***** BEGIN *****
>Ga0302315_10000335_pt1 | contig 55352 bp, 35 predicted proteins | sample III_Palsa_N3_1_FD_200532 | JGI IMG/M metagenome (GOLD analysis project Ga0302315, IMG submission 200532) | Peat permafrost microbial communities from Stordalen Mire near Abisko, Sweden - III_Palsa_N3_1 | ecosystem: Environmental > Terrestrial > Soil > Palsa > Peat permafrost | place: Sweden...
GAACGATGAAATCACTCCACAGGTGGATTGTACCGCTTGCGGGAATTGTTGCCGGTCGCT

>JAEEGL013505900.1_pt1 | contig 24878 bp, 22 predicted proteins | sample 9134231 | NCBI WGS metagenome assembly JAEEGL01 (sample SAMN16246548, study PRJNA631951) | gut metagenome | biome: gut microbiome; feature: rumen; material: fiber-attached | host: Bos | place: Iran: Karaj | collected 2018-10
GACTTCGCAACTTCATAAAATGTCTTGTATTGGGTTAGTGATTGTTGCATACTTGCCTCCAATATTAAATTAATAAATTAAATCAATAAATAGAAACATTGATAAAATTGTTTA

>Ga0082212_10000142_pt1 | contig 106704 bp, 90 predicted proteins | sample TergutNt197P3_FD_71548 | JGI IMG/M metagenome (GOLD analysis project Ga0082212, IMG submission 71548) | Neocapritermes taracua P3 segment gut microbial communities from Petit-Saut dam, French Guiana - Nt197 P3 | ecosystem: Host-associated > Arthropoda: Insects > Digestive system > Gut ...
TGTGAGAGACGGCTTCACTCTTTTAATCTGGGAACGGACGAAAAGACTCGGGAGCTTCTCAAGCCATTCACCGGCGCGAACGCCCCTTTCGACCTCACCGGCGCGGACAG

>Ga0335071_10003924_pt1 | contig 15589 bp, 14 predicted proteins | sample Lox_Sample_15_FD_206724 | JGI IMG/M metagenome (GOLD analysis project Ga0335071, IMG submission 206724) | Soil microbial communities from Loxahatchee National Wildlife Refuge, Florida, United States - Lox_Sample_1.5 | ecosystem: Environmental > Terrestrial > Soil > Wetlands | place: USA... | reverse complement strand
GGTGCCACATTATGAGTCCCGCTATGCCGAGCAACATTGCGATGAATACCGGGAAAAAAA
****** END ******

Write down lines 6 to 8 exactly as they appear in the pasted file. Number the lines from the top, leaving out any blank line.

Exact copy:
TGTGAGAGACGGCTTCACTCTTTTAATCTGGGAACGGACGAAAAGACTCGGGAGCTTCTCAAGCCATTCACCGGCGCGAACGCCCCTTTCGACCTCACCGGCGCGGACAG

>Ga0335071_10003924_pt1 | contig 15589 bp, 14 predicted proteins | sample Lox_Sample_15_FD_206724 | JGI IMG/M metagenome (GOLD analysis project Ga0335071, IMG submission 206724) | Soil microbial communities from Loxahatchee National Wildlife Refuge, Florida, United States - Lox_Sample_1.5 | ecosystem: Environmental > Terrestrial > Soil > Wetlands | place: USA... | reverse complement strand
GGTGCCACATTATGAGTCCCGCTATGCCGAGCAACATTGCGATGAATACCGGGAAAAAAA